Ok it is time to get serious, your boss has given you the task of hunting around for the best possible ID card printer and to report back to them with features and prices. What the? Where do you start? What is an ID card printer anyway? Can't they print cards, Christmas or otherwise, down at the local printer?
Without a doubt the best tip I can give you, is to look for a card printer that will suit your needs. Yes I know that seems obvious, but you will be surprised by the number of enquires that we receive from people who aren't clear on this.
Once you have clearly made a list of your needs you will be amazed at how much simpler the task becomes. If you are not yet clear on this list, I've included a pretty comprehensive list of what to look for at the end of this article. Feel free to print it out and use it when shopping for a printer.
Here are my top 5 tips to help you find the best ID card printer:
#1 What is your budget?
The answer to this can be a pretty open one, if you have not purchased a printer before and have no idea of the cost. Otherwise if you need to work within a clear budget you may be limited on some high end features. The table below will give you a broad idea.
#2 What platform will you be using?
I have already covered this question in the table below but I have listed it here because even though it is a simple question. I have seen many people getting caught out on it because they just assume that the printer is compatible with their computer. There is nothing worse than buying a printer to discover after you unpack it, that it does not work with your computer.
#3 How many cards will you be printing?
Next to platform this is the next biggest question you need to ask yourself. The number of cards that you intend to print monthly or yearly, is designed to determine just how heavy of a user you are going to be, so you can then buy appropriately.
#4 Do you need single or double sided printing?
This question can be a real time saver if you are a moderate user.
#5 What security features do you need?
Refer to the table below.
Once you know the answers to the above questions and checked the below table you're ready to go shopping.
I have been in the ID card industry for almost 7 years, I have a great deal of knowledge when it comes to shopping for ID card printers. You can call me now on 1800 33 00 99 regarding any of your questions about ID card printers or simply with your questions or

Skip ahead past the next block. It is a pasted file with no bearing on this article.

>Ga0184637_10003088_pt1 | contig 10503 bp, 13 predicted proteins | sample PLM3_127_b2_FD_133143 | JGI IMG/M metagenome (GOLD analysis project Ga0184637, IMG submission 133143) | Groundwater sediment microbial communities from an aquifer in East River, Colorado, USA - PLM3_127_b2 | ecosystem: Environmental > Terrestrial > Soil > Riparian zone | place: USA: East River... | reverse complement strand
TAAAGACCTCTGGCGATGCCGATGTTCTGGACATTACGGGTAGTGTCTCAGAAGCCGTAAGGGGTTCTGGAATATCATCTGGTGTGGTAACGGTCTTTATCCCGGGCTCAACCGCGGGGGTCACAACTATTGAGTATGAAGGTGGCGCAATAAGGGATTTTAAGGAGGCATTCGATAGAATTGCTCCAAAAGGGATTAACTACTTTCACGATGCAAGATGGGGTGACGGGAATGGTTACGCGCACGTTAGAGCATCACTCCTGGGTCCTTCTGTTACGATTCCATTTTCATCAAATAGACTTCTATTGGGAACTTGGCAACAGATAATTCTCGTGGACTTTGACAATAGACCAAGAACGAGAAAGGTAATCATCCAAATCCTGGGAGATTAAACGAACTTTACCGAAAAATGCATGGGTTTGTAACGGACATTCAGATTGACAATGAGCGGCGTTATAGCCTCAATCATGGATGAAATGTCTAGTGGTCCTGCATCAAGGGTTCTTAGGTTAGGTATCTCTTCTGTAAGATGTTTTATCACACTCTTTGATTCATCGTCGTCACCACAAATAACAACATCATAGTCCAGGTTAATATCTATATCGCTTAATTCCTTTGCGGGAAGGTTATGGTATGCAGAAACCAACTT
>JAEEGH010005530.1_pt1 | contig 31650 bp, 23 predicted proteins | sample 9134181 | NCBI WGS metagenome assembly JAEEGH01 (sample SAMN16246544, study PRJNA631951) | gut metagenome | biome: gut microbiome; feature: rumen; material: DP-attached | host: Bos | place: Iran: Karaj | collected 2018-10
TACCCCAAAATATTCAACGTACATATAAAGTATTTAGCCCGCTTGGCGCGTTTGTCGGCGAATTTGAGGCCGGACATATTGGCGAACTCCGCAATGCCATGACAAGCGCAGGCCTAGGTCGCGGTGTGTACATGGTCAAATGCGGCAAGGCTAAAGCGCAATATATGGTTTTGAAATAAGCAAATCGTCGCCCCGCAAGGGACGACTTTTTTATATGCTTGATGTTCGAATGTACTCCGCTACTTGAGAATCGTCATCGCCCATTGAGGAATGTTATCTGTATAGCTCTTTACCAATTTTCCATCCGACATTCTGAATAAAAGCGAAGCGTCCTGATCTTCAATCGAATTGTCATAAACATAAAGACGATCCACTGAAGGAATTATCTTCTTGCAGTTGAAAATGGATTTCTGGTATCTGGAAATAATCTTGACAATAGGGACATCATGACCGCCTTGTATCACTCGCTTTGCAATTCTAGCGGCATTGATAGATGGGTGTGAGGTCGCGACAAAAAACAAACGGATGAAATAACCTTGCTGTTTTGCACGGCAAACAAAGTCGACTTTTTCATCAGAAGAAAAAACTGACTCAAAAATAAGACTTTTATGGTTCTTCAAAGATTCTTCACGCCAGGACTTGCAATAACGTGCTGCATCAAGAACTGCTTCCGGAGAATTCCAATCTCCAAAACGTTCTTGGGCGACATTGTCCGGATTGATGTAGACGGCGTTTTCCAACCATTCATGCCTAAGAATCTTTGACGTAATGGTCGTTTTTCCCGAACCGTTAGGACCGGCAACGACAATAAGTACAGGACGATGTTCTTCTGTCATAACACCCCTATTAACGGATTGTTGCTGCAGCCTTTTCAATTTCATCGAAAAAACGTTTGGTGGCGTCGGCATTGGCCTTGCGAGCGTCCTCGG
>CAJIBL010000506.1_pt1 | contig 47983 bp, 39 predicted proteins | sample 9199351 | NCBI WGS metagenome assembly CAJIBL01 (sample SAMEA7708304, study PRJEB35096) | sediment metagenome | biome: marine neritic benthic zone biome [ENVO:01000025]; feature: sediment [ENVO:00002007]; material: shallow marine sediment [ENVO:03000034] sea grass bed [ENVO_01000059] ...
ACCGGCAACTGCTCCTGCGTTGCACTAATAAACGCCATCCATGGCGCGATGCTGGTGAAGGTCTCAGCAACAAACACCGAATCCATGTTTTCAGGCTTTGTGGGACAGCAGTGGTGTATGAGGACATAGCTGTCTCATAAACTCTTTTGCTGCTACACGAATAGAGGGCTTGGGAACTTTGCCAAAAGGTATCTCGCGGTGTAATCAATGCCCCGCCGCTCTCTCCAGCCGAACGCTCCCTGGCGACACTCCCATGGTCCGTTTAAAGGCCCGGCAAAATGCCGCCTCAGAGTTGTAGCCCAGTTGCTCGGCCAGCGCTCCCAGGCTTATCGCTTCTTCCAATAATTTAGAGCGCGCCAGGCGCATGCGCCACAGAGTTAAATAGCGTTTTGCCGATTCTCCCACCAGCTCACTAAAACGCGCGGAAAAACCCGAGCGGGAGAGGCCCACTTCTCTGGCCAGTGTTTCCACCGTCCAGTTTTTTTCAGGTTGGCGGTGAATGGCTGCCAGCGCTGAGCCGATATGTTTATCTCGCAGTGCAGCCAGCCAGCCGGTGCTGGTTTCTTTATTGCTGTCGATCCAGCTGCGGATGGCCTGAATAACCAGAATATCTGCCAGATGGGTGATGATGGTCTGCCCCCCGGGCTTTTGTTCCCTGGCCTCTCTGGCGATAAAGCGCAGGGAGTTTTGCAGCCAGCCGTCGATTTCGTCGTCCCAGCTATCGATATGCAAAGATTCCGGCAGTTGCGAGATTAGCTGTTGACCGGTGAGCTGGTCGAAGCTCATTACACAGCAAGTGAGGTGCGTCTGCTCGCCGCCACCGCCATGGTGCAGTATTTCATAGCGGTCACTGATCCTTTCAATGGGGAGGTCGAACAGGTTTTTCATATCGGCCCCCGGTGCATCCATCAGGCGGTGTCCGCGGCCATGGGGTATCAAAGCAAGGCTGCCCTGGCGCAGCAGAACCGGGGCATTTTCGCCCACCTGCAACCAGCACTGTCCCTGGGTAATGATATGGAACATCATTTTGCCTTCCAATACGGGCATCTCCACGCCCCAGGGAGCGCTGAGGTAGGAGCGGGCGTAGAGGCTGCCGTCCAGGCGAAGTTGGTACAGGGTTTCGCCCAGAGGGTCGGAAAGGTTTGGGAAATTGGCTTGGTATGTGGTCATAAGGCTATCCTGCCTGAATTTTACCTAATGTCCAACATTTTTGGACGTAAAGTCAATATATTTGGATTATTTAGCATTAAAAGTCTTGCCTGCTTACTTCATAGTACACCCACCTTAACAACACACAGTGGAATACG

|Proximity||A proximity card is a card that uses a radio signalfrom the card and is read by an electronic reader. It is used to access a secure room. It is held near the reader next to the access point (usually a door) for a moment. The reader then produces a beep to indicate the card has been read and lets the person in.|
|Photo||Typically a head shot of the person whom the id card belongs to.|
|Magnetic Stripe||A magnetic stripe is usually on the back of the card running the length of it, and is encoded with access information.|
|Signature Panel||A Signature panel is usually on the back of the card running the length of it, and allows for a signature of the person it belongs to.|
|Holographic Watermark||A Holographic Watermark is typically an Holographic overlay that sits on top of an ID card once printed. It's purpose is to provide an extra level of security against those whom attempt to duplicate ID cards.|
|Bar Code||Similar to those found in a supermarket|
|Near to Edge||This term classifies the cheapest type of printing. These printers print up to 5mm from the edge.|
|Direct to Card||
Also known as Edge to Edge Printing.
Direct to Card is where the print-head comes in direct contact with the card. This printing type is the most popular today. Mostly because of the cost factor. The majority of ID card printers out there today are Direct to Card.
Also known as: High Definition Printing or Over the Edge Printing.
Reverse transfer print-head prints to a transfer film backwards (hence the reverse) and then the printed film is rolled onto the card with intense heat (hence the transfer). Over the edge is because when the printer prints onto the film it has a bleed, so when rolled onto the card it's completely over the edge leaving no boarder.
|Typically you can find ID card printers with varying quality and features from $1600 to $20,000.|
|PC or Mac|